Day 1am: Martin to the fore

Markko Martin has taken first blood in this weekend's Rallye de France heading the times after the second stage of the first leg in Corsica on Friday. Team-mate Francois Duval is eights seconds off the Estonian's pace to make it an early Ford 1-2 lead while championship favourite Sebastien Loeb (Citroen) is third

Day 1am: Martin to the fore

Martin trailed his team-mate after the first stage, the 32.89km run through Ampaza to Col St Eustache, the young Belgian riding high after topping Thursday's wet shakedown. But the Estonian fought back on the second stage as he attempts to take victory for the second time this year following his win in Mexico back in March.

"The roads are still tricky, even if the sun is shining," Martin said. "I think we've managed to get just the right set-up, which explains our times. I'm driving confidently, and can really let go. On the second stage, though, I think my tyres were possibly too soft, and they had a tendency to move and lose grip."

Martin was 12 seconds quicker than Duval through the 27.78km Aullene to Arbellara stage while their rivals were left well and truly behind. Citroen's Loeb is the Ford duo's nearest challenger, but the Frenchman is 37.5s. Loeb's team boss Guy Frequelin has urged him to take it easy this weekend for he needs only five points from the remaining three rallies to secure his first championship title. Whether Loeb will heed those words remains to be seen.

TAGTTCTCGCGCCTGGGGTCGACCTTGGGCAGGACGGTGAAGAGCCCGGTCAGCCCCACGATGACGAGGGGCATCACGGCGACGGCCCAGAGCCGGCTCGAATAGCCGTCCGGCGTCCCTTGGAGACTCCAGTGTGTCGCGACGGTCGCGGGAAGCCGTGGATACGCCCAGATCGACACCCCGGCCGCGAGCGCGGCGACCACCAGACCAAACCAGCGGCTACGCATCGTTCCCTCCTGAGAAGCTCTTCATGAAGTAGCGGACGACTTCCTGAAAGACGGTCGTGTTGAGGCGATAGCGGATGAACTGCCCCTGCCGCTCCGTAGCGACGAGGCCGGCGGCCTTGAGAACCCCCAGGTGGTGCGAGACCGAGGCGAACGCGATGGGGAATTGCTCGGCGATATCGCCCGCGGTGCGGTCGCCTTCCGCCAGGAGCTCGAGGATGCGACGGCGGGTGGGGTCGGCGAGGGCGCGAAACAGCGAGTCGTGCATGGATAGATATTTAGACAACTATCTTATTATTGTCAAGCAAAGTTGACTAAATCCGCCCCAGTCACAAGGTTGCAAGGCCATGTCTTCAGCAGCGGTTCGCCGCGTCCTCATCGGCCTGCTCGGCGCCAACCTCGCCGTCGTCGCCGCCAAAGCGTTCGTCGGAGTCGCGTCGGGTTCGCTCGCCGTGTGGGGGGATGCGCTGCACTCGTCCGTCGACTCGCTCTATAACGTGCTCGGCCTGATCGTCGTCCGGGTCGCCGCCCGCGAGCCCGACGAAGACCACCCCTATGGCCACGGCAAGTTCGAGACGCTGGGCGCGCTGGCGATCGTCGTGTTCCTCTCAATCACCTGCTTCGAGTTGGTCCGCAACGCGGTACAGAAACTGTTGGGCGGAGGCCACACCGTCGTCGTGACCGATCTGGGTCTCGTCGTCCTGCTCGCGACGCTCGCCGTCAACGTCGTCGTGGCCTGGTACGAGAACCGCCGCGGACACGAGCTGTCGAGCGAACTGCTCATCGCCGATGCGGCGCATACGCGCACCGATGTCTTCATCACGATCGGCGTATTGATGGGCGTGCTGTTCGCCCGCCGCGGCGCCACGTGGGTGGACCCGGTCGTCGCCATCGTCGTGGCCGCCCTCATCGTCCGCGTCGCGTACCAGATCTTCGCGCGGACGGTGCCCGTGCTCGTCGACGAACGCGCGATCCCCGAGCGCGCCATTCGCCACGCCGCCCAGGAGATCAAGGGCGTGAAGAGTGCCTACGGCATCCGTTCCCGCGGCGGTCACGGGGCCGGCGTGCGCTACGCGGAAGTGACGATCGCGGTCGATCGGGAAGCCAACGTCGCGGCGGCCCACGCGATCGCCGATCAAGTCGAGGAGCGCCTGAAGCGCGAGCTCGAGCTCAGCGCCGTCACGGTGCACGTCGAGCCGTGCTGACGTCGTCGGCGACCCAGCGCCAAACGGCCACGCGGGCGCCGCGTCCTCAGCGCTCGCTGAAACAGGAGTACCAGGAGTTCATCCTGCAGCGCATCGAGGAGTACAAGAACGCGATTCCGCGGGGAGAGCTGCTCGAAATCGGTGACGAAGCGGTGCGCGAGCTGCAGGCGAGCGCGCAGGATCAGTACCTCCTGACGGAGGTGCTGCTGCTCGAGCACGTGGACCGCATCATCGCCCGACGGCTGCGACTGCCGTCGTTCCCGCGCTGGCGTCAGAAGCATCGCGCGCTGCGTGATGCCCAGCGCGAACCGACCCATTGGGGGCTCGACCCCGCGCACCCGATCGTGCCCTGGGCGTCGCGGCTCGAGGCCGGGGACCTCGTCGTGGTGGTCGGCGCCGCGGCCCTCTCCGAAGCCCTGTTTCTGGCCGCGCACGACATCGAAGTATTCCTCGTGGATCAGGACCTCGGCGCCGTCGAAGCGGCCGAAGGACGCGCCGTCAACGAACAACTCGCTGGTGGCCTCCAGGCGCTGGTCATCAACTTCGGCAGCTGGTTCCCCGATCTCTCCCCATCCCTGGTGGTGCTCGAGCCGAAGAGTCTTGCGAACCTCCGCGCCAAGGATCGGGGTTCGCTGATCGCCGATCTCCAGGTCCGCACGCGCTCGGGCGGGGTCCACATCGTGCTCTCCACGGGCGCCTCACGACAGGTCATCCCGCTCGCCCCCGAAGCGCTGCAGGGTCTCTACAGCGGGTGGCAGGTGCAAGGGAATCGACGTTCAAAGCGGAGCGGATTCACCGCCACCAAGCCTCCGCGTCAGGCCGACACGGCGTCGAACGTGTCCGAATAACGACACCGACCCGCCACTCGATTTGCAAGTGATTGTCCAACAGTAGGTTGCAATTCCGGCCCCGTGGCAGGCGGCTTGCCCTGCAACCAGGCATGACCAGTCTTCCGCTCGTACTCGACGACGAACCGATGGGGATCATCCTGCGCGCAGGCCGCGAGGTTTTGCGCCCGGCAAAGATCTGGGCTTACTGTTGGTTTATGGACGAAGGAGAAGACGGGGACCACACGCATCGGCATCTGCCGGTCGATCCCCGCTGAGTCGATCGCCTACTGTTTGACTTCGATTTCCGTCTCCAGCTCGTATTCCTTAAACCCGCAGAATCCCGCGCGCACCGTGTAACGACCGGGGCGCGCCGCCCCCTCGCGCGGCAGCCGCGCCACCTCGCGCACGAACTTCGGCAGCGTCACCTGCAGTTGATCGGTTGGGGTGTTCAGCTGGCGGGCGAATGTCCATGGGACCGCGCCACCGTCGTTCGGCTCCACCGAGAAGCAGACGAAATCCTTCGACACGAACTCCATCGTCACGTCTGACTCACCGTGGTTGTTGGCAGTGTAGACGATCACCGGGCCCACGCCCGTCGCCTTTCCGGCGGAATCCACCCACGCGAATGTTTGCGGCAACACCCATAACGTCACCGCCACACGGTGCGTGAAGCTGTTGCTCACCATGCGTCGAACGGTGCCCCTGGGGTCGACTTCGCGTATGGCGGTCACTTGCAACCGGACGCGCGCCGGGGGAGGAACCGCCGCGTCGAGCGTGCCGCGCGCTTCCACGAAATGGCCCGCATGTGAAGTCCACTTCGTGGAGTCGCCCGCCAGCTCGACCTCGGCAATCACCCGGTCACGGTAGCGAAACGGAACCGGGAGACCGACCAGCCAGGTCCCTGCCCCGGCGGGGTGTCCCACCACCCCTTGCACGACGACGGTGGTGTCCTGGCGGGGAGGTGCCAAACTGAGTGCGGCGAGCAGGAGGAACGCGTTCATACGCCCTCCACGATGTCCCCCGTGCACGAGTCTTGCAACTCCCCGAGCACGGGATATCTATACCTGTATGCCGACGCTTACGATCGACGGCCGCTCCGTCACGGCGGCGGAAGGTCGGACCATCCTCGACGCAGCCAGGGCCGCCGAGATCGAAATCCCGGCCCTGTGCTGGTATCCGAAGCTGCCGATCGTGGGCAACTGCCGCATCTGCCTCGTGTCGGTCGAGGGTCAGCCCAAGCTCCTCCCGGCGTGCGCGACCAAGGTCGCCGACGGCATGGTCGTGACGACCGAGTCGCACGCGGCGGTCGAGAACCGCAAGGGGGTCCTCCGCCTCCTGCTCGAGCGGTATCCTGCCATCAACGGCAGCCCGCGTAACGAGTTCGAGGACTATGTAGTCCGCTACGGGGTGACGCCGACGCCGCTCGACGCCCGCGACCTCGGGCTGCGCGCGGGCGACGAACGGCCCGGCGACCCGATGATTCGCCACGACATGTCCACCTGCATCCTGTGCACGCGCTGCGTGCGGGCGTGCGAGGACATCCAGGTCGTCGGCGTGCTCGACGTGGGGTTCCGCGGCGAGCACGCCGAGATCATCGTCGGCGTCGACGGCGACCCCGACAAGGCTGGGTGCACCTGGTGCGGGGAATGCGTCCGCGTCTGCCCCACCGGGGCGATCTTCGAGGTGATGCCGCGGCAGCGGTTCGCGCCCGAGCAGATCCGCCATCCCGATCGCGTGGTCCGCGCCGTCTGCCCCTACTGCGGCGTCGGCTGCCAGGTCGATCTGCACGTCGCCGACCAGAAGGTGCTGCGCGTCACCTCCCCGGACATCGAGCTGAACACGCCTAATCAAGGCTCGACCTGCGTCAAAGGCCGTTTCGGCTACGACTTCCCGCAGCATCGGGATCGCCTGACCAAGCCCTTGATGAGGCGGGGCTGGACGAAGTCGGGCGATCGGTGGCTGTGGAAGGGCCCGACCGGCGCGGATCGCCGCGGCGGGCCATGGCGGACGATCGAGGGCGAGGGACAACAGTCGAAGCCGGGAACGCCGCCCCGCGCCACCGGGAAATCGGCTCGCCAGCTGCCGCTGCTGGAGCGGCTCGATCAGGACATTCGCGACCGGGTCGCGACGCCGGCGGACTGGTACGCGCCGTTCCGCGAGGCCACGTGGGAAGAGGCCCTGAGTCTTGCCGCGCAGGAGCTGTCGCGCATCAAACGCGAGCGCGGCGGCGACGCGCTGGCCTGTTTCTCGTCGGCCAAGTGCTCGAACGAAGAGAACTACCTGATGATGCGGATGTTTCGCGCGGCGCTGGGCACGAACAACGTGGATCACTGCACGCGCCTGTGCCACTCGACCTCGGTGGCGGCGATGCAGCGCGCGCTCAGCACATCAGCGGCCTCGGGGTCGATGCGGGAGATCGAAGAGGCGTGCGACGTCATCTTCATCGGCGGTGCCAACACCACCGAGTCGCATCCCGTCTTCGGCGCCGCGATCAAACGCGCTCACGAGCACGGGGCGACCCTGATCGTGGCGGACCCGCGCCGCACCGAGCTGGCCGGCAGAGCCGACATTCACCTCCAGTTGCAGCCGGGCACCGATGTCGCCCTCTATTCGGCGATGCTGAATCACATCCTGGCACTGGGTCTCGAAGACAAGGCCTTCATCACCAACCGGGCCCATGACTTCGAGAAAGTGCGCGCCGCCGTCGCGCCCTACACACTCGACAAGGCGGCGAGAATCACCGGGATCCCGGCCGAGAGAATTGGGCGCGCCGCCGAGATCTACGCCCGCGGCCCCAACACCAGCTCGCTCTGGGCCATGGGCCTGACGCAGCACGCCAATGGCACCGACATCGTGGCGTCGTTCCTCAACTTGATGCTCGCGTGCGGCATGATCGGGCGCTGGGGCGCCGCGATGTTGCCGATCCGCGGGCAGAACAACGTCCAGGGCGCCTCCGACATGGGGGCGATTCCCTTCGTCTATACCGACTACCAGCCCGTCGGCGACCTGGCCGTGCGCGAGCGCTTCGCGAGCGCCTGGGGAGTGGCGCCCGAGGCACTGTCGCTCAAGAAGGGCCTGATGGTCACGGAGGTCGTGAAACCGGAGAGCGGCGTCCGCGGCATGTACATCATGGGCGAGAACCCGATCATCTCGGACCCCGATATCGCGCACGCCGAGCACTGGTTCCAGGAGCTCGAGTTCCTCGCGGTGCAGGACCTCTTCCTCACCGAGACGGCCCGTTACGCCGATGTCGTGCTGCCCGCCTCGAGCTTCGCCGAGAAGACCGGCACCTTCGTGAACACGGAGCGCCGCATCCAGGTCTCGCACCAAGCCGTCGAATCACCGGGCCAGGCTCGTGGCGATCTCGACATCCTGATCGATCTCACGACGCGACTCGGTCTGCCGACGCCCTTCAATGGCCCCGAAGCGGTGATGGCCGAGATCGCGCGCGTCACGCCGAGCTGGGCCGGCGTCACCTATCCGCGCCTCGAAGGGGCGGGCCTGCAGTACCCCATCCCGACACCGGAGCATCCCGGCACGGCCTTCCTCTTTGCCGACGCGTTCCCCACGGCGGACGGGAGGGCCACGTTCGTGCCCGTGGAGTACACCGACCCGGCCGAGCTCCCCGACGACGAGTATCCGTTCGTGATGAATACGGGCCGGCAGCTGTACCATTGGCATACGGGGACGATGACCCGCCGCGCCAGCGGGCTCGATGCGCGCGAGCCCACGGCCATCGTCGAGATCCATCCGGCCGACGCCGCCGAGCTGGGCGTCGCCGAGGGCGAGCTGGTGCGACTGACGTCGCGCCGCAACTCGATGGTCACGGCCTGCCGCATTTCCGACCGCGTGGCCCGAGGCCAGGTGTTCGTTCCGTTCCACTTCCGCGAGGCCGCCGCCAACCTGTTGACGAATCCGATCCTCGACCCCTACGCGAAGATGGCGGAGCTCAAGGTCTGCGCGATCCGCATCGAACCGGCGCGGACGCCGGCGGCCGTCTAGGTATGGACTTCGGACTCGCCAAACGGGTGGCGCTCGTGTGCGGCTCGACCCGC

Defending champion Petter Solberg, though, is seeing his hopes of keeping the championship alive already fade. The Subaru ace is lagging in sixth spot well over a minute off Martin's pace. Even if he was to win this rally, Loeb only has to finish fourth here to take the championship.

"The gap is quite normal," Solberg said. "We are on asphalt, that's all. On the first stage, it was very slippery and I didn't have a good feeling. The tyres I chose were possibly too hard."

Loeb added: "I was on slick tyres, even though the road is around 80 per cent damp. But I think it was definitely the right choice. I was a bit hesitant because the car was understeering a lot."

In Solberg's way are former champions Carlos Sainz (Citroen) in fourth place overall, 38s off the pace, and Marcus Gronholm (Peugeot), 58s adrift.

Cedric Robert's factory Peugeot 307 is in seventh ahead of the Skoda Fabia of Armin Schwarz, who rounds out the top eight.

shares
comments
FIA seeks time on cost cuts

Previous article

FIA seeks time on cost cuts

Next article

Day 1: Duval takes lead

Day 1: Duval takes lead
Load comments
Does Neuville have a point with his Rally1 rant? Plus

Does Neuville have a point with his Rally1 rant?

OPINION: Thierry Neuville's diatribe against the upcoming Rally1-spec machines that will usher in the World Rally Championship's new hybrid era was remarkable in an era where drivers are usually reticent to air their views in public. But are the Belgian's concerns about speed, safety and cost entirely valid?